MELBOURNE (Reuters) - The Australian Open will begin as scheduled on Monday even though a worker at one of the Melbourne hotels used to quarantine players and their entourages tested positive for COVID-19, tournament director Craig Tiley said on Thursday.
The day's warm-up matches at Melbourne Park were called off after the case was announced late on Wednesday, and those who underwent quarantine at the Grand Hyatt hotel were instructed to get tested and isolate until they had a result.
"We're absolutely confident the Australian Open will go ahead," Tiley told reporters. "We are starting on Monday."
He said the 507 people affected, 160 of them players, would have their tests completed by late Thursday afternoon.
If the results were negative, the players would be free to participate in the six warm-up events at the Grand Slam venue to allow them to get match practice after 14 days in quarantine.
"This does give us three days for the lead-in events to be completed," he said, adding that the draw for the Grand Slam tournament had been postponed from Thursday to Friday.
Earlier, Victoria state health officials said the testing of the tennis cohort was precautionary.
"We think the risk to other guests in the hotel - tennis players and their accompanying staff - is relatively low," Allen Cheng told reporters.
Victoria endured one of the longest and toughest lockdowns in the world to contain the new coronavirus, and Wednesday's case was the first to be locally acquired in the state for almost a month.
State Premier Dan Andrews has made it clear the safety of the community is paramount and said there were "no guarantees" the Australian Open would go ahead.
"At this stage, the tennis shouldn't be impacted by this," he told reporters. "These things can change (but) this has been a textbook response to this."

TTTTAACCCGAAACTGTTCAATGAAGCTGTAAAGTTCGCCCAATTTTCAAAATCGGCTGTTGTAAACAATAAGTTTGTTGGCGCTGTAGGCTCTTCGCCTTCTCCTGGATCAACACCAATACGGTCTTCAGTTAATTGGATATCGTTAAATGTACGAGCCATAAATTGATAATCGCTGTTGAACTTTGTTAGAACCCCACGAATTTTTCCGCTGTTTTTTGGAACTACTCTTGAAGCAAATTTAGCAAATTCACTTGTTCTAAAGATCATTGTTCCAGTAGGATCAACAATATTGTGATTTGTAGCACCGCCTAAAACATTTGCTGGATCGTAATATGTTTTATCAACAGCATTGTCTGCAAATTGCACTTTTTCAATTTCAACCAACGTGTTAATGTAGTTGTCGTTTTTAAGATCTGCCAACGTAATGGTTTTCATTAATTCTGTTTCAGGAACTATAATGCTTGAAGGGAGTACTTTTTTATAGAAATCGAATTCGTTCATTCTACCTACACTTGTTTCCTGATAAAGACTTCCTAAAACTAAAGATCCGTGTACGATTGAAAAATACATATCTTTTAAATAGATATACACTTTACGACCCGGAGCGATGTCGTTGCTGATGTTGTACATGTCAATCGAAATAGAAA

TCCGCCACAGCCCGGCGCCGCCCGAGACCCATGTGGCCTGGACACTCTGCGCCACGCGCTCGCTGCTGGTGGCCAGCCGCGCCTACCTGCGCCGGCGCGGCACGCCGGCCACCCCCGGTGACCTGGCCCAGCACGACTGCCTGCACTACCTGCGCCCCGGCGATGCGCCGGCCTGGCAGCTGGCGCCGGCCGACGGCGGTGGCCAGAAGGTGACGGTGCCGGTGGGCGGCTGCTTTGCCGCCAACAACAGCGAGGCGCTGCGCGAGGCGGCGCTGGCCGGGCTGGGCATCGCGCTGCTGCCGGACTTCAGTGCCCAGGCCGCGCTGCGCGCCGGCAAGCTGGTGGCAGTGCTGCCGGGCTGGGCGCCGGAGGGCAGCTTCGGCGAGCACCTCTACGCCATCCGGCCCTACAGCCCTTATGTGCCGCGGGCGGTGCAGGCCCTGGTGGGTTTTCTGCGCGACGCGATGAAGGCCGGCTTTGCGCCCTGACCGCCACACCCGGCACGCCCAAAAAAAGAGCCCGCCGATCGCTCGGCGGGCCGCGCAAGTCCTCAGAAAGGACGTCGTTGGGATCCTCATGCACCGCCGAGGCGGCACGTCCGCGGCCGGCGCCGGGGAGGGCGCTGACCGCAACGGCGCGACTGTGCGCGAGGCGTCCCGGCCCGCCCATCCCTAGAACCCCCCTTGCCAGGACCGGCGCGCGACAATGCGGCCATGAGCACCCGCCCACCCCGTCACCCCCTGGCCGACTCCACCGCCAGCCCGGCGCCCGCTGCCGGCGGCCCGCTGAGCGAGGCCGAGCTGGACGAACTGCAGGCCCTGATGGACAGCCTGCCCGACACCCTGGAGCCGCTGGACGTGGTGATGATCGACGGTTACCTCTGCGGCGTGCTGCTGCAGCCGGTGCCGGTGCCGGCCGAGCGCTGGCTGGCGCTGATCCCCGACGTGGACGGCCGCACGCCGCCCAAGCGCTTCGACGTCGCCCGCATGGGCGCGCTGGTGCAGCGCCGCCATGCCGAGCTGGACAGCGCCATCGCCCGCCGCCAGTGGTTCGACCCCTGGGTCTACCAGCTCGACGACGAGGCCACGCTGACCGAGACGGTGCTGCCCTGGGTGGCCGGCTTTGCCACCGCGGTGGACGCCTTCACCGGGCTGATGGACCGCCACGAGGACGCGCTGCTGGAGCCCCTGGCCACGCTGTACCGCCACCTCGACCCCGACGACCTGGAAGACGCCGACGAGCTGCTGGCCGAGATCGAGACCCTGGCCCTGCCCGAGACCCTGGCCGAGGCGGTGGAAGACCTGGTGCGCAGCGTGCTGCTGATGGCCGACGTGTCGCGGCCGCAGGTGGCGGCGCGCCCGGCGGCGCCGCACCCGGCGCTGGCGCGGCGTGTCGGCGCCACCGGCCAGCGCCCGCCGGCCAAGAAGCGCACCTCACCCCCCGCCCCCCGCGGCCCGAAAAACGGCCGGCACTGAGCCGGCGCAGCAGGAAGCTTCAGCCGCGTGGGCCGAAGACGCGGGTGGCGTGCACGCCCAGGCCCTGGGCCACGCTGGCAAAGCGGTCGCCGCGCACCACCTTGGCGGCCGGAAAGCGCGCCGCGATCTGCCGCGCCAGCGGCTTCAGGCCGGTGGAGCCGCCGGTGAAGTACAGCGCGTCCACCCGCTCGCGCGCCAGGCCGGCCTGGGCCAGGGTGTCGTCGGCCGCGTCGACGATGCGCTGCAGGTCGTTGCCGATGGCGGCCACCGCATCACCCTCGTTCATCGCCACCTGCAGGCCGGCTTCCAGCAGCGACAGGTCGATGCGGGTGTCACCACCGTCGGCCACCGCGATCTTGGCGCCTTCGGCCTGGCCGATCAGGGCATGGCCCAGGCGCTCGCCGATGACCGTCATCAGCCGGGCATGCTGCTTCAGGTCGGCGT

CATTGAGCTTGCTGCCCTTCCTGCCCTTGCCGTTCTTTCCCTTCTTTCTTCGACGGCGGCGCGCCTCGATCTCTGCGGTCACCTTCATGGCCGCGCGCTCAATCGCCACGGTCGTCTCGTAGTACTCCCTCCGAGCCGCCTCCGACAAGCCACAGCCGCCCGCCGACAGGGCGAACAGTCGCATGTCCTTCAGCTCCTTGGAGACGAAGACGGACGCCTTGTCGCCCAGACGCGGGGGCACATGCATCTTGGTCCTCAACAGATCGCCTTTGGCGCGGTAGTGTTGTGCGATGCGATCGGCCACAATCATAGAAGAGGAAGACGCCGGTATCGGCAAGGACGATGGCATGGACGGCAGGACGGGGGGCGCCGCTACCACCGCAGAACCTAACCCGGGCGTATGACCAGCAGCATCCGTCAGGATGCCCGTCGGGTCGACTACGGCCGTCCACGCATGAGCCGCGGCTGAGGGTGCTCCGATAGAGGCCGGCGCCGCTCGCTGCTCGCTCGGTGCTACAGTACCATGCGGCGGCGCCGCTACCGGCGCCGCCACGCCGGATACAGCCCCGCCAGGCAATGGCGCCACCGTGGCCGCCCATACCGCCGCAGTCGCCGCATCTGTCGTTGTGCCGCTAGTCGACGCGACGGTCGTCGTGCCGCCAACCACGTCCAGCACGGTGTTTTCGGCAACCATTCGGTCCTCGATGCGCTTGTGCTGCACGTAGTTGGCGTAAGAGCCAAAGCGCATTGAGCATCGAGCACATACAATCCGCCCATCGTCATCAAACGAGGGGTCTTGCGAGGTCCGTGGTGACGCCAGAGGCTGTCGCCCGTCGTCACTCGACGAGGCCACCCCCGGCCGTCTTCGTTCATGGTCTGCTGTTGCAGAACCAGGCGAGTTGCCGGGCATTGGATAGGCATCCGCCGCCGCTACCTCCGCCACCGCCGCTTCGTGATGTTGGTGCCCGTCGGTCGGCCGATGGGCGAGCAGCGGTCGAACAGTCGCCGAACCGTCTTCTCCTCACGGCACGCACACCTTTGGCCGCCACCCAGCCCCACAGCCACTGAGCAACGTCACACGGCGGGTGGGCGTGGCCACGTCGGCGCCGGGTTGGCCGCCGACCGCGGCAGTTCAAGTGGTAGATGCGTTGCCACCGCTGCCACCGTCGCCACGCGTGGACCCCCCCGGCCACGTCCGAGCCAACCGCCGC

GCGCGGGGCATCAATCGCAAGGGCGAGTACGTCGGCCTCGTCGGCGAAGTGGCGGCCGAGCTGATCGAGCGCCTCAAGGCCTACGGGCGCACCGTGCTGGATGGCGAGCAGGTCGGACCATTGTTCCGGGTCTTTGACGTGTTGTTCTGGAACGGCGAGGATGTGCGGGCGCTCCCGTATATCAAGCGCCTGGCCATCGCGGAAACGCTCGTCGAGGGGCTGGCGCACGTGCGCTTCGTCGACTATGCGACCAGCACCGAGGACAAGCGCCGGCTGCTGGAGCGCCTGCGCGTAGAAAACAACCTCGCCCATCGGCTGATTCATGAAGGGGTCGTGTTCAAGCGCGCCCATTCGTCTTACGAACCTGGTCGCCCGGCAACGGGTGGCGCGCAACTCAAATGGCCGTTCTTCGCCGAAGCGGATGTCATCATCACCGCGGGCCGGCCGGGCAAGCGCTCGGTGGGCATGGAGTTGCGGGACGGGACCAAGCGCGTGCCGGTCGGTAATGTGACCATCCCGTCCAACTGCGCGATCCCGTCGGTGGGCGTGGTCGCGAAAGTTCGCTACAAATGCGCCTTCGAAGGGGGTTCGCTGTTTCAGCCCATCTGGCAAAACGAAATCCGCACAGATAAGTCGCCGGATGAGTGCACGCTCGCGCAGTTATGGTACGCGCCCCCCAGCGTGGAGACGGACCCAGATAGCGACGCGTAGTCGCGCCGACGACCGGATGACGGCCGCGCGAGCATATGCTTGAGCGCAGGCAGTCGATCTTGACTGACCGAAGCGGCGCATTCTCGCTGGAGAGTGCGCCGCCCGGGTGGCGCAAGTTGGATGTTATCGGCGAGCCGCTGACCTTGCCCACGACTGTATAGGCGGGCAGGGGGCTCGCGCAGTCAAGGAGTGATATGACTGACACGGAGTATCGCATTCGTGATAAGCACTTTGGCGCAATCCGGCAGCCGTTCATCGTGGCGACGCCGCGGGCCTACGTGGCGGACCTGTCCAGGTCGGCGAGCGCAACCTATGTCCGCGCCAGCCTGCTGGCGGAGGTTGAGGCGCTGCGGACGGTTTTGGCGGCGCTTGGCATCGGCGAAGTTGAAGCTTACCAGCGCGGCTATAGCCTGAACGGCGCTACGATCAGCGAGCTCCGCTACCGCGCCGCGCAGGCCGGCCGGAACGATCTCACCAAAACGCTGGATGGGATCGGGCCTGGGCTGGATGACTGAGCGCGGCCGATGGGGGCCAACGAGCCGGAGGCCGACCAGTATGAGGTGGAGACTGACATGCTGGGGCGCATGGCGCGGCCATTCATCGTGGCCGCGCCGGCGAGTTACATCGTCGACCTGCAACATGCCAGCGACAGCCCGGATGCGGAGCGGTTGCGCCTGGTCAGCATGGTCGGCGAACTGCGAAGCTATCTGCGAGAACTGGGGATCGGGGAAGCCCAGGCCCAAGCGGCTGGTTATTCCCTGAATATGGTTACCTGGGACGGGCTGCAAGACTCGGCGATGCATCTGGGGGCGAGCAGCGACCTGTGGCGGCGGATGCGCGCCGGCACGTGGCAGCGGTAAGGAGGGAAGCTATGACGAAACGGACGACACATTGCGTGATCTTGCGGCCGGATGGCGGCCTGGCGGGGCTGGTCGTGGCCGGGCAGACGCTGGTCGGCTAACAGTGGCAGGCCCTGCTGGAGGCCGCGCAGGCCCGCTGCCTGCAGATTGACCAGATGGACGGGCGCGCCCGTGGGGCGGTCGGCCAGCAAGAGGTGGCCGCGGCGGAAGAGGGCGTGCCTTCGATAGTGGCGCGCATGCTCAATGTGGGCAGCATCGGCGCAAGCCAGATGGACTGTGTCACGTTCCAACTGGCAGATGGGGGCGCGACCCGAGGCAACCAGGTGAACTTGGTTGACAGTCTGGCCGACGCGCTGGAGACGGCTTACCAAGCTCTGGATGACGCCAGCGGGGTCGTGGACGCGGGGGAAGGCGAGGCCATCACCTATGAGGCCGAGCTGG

Michael O'Brien, the leader of the opposition in Victoria's state parliament, called on the government to make a call by Saturday on whether the tournament would take place.
"We don’t want to see a situation as we did with the Grand Prix, where crowds were literally turning up, only to be turned away," he told Melbourne's Herald Sun newspaper.
"I think people are entitled to know what's happening, and the government should be making their minds up in the next 24 to 48 hours."
The Australian Grand Prix, the traditional season opener of the Formula One championship, was cancelled because of the COVID-19 pandemic last March a few hours before the cars were due to take to the track at Melbourne's Albert Park.
Tiley rejected the comparison.
"The probability is very low that there'll be an issue. We expect them all to test negative," he said. "The plan is to continue to play tomorrow as planned."
Tiley is experienced in rescheduling matches because of rain, hot weather and bushfire smoke and organisers released the orders of play for Friday, when wet weather is forecast, with 67 matches scheduled across the six tune-up events.
"With the rain, we do have the luxury of having three stadium courts and eight indoor courts," he said. "That will enable us to not get ahead but at least to be able to finish by Sunday."
Faced with a scheduling logjam for the tune-up events, women's singles matches from Friday will be shortened to two regular tiebreak sets with a 10-point match tiebreak if required for a final set, organisers said.
(Reporting by Nick Mulvenney in Sydney, additional reporting by Swati Pandey and Sudipto Ganguly in Mumbai; editing by Toby Davis/Gerry Doyle/Ken Ferris)